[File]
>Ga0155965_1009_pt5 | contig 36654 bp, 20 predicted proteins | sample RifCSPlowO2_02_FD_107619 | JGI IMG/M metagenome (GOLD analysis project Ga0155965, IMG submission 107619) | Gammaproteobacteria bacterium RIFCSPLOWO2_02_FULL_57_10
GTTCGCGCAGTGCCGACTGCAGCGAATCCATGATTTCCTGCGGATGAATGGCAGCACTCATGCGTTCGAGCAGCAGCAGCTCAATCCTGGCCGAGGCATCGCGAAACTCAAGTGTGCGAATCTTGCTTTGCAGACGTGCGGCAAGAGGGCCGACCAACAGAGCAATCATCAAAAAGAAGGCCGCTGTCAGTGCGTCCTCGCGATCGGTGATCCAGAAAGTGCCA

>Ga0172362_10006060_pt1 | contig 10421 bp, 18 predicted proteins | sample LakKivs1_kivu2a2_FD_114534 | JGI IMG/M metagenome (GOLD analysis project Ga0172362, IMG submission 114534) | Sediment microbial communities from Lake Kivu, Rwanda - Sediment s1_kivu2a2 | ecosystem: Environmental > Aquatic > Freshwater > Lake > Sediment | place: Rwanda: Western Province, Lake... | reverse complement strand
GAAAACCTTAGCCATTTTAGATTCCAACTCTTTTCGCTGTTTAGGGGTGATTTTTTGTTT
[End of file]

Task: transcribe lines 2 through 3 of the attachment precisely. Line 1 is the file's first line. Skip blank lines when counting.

GTTCGCGCAGTGCCGACTGCAGCGAATCCATGATTTCCTGCGGATGAATGGCAGCACTCATGCGTTCGAGCAGCAGCAGCTCAATCCTGGCCGAGGCATCGCGAAACTCAAGTGTGCGAATCTTGCTTTGCAGACGTGCGGCAAGAGGGCCGACCAACAGAGCAATCATCAAAAAGAAGGCCGCTGTCAGTGCGTCCTCGCGATCGGTGATCCAGAAAGTGCCA

>Ga0172362_10006060_pt1 | contig 10421 bp, 18 predicted proteins | sample LakKivs1_kivu2a2_FD_114534 | JGI IMG/M metagenome (GOLD analysis project Ga0172362, IMG submission 114534) | Sediment microbial communities from Lake Kivu, Rwanda - Sediment s1_kivu2a2 | ecosystem: Environmental > Aquatic > Freshwater > Lake > Sediment | place: Rwanda: Western Province, Lake... | reverse complement strand